Centennial Valley is a critical part of the Montana National Heritage Program. It is one of the most significant landscapes in Montana because of its intact ecological systems, expansive wetlands, diverse wildlife and flora and unique concentrations of rare species. The Centennial Mountains tower over the south side of the valley. The foothills of the Gravelly Mountain range are on the north. The Centennials are one of the few ranges of the Rockies that run from east to west.
Covered mostly by Douglas fir they provide a critical high elevation corridor for a variety of wildlife including wolves, bear, and wolverines. In addition, Centennial Valley has the largest wetland complex in the Greater Yellowstone Ecosystem. The Red Rock River flows through the broad and flat valley floor feeding the Upper and Lower Red Rock Lakes. Streams throughout the wetlands draw fly fisherman to their varied fish populations including the Arctic Grayling and the Westslope Cutthroat Trout.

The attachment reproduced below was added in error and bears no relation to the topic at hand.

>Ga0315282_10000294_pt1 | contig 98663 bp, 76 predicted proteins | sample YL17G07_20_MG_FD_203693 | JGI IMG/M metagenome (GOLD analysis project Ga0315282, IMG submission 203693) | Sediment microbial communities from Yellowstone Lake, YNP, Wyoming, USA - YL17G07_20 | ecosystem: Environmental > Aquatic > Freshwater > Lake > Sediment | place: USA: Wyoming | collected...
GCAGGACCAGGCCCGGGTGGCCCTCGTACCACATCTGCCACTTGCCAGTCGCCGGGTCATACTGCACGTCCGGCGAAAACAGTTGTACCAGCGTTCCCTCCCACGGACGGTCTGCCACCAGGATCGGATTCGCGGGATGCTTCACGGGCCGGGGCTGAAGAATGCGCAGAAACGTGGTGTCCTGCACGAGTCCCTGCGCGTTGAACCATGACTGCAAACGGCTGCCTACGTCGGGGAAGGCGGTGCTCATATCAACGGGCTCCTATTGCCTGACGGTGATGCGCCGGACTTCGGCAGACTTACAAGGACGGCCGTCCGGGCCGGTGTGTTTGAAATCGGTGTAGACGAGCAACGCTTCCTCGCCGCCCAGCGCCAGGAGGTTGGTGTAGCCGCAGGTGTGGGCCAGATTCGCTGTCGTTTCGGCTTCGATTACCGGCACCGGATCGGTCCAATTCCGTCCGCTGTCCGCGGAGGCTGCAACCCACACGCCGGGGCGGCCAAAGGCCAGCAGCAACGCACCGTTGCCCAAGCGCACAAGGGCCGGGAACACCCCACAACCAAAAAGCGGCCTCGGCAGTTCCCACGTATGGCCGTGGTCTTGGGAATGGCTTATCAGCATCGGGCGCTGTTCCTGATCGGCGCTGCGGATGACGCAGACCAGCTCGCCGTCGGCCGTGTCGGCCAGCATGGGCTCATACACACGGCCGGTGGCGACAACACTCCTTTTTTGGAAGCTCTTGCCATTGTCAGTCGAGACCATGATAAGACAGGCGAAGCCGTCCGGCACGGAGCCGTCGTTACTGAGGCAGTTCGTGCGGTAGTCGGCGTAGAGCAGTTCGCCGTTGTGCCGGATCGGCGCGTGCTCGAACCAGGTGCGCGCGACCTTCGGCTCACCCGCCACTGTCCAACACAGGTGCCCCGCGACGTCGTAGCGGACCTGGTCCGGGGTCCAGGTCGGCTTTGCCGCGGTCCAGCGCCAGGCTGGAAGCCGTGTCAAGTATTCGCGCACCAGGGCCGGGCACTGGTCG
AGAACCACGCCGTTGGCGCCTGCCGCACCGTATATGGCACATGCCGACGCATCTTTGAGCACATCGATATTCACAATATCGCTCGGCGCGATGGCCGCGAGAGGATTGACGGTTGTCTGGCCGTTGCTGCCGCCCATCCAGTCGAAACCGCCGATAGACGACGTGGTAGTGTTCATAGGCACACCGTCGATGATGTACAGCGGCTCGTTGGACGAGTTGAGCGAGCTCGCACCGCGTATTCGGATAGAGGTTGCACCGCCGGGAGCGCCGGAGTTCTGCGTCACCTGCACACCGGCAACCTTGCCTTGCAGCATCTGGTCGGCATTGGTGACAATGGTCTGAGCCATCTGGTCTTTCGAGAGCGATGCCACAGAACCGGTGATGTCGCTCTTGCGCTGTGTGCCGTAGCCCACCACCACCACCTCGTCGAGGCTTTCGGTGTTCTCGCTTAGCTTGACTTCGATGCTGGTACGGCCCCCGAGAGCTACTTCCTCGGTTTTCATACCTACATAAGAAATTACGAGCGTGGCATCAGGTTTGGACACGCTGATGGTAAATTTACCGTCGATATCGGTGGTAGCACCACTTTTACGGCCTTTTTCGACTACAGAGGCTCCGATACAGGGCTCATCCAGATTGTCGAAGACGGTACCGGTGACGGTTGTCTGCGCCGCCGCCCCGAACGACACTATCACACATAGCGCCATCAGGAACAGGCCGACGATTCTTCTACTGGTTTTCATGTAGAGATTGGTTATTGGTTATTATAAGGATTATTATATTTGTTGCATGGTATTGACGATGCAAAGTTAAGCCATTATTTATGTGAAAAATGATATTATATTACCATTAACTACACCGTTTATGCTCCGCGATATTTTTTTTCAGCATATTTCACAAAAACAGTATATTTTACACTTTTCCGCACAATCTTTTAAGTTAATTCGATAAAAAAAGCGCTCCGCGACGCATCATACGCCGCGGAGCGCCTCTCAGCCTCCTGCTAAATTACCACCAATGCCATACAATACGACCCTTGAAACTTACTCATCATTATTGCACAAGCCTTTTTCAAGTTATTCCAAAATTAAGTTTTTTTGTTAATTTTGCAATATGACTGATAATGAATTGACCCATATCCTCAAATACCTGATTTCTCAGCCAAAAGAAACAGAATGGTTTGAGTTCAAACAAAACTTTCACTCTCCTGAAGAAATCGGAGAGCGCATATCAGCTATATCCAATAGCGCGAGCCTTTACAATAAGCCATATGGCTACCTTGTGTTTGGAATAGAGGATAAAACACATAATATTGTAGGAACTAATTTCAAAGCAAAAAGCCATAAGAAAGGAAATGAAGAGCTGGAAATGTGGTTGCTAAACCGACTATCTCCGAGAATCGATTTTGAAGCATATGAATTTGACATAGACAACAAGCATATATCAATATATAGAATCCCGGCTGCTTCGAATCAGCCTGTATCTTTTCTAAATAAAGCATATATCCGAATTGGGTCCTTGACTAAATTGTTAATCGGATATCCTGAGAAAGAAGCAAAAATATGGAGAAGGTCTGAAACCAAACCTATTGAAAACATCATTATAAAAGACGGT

Often called the most beautiful wildlife refuge in the United States, Red Rock Lakes National Wildlife Refuge is a high elevation mountain wetland-riparian area. It was established in 1935 to protect the trumpeter swans and wildlife habitat. Red Rock Creek flows through the upper end of the Centennial Valley, within which the Refuge lies, creating the impressive Upper Red Rock Lake, River Marsh, and Lower Red Rock Lake marshlands. Bird watching on the Refuge is a favorite activity due to its over 260 species of birds including the peregrine falcon, bald eagle, sand hill cranes, sage grouse, and trumpeter swans.Elk, moose, pronghorn antelope, bear, mule and white-tailed deer, and red fox populate the valley’s varied ecosystems throughout the Valley.